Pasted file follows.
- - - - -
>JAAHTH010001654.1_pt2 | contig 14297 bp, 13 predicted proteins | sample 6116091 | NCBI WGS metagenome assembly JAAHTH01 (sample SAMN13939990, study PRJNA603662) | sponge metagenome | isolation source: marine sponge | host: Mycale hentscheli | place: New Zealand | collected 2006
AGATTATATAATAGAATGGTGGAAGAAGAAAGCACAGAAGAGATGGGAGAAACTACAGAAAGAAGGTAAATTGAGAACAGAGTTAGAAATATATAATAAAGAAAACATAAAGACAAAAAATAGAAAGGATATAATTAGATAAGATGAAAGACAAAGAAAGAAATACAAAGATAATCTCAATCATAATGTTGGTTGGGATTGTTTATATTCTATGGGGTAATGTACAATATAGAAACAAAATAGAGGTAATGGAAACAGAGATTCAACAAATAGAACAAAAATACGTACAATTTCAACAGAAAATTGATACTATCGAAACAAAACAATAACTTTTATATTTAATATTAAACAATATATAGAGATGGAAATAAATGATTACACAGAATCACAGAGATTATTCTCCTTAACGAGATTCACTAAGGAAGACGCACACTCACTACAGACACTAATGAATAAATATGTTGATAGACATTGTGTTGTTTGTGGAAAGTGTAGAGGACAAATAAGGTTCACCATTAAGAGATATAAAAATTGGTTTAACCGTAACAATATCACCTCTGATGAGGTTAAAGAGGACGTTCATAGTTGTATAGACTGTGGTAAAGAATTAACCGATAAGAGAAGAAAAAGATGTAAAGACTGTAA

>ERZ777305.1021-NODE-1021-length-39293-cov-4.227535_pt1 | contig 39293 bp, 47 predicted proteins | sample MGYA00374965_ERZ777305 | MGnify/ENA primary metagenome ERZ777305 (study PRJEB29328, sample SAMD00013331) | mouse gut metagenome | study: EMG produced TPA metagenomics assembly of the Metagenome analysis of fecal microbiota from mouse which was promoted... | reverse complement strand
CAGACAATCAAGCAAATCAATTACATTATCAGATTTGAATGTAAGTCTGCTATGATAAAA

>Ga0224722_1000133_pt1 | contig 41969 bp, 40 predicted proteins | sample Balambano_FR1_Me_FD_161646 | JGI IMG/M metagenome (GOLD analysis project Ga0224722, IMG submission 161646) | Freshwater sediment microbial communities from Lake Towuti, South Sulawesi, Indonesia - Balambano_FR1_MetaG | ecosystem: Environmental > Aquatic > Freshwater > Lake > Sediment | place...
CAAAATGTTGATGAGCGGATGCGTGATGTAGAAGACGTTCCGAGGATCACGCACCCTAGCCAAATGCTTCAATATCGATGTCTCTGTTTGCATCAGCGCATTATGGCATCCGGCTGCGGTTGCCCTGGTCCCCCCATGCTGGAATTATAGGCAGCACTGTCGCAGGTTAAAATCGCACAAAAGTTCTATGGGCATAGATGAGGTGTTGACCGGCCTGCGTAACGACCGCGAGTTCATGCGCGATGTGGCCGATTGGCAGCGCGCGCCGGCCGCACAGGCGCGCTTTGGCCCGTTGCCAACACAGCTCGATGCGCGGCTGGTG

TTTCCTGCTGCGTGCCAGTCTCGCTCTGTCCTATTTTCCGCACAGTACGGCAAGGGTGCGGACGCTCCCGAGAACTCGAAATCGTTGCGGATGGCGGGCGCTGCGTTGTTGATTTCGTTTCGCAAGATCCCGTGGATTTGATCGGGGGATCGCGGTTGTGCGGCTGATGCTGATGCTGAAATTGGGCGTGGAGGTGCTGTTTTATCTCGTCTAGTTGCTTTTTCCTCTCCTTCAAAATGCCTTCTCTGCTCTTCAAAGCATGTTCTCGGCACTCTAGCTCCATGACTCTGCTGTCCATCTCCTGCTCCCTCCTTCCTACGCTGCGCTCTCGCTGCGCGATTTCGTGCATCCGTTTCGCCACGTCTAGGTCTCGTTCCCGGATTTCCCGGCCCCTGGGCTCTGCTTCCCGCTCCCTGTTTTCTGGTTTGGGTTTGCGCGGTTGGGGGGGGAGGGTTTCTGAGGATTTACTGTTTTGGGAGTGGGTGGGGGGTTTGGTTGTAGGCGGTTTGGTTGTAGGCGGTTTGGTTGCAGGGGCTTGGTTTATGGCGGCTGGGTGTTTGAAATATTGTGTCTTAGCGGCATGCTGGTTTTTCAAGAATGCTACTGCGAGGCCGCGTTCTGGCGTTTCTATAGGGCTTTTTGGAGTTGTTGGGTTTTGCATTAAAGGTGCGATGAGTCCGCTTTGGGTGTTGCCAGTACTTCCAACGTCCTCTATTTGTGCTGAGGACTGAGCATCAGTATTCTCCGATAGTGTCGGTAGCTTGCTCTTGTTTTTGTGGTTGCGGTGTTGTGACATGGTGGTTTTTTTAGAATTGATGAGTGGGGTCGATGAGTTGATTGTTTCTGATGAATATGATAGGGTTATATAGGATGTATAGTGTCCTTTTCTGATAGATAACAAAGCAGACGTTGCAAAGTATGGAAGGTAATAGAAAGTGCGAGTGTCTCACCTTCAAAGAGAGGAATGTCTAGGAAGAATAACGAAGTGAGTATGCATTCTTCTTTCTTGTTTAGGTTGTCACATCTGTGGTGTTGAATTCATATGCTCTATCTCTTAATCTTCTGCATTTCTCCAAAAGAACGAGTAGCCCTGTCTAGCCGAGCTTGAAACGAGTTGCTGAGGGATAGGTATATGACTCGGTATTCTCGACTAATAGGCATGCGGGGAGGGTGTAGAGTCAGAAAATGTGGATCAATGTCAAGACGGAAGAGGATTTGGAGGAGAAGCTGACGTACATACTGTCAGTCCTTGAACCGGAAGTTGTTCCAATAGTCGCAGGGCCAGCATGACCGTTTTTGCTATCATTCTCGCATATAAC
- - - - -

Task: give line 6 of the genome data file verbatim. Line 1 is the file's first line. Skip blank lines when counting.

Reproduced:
CAAAATGTTGATGAGCGGATGCGTGATGTAGAAGACGTTCCGAGGATCACGCACCCTAGCCAAATGCTTCAATATCGATGTCTCTGTTTGCATCAGCGCATTATGGCATCCGGCTGCGGTTGCCCTGGTCCCCCCATGCTGGAATTATAGGCAGCACTGTCGCAGGTTAAAATCGCACAAAAGTTCTATGGGCATAGATGAGGTGTTGACCGGCCTGCGTAACGACCGCGAGTTCATGCGCGATGTGGCCGATTGGCAGCGCGCGCCGGCCGCACAGGCGCGCTTTGGCCCGTTGCCAACACAGCTCGATGCGCGGCTGGTG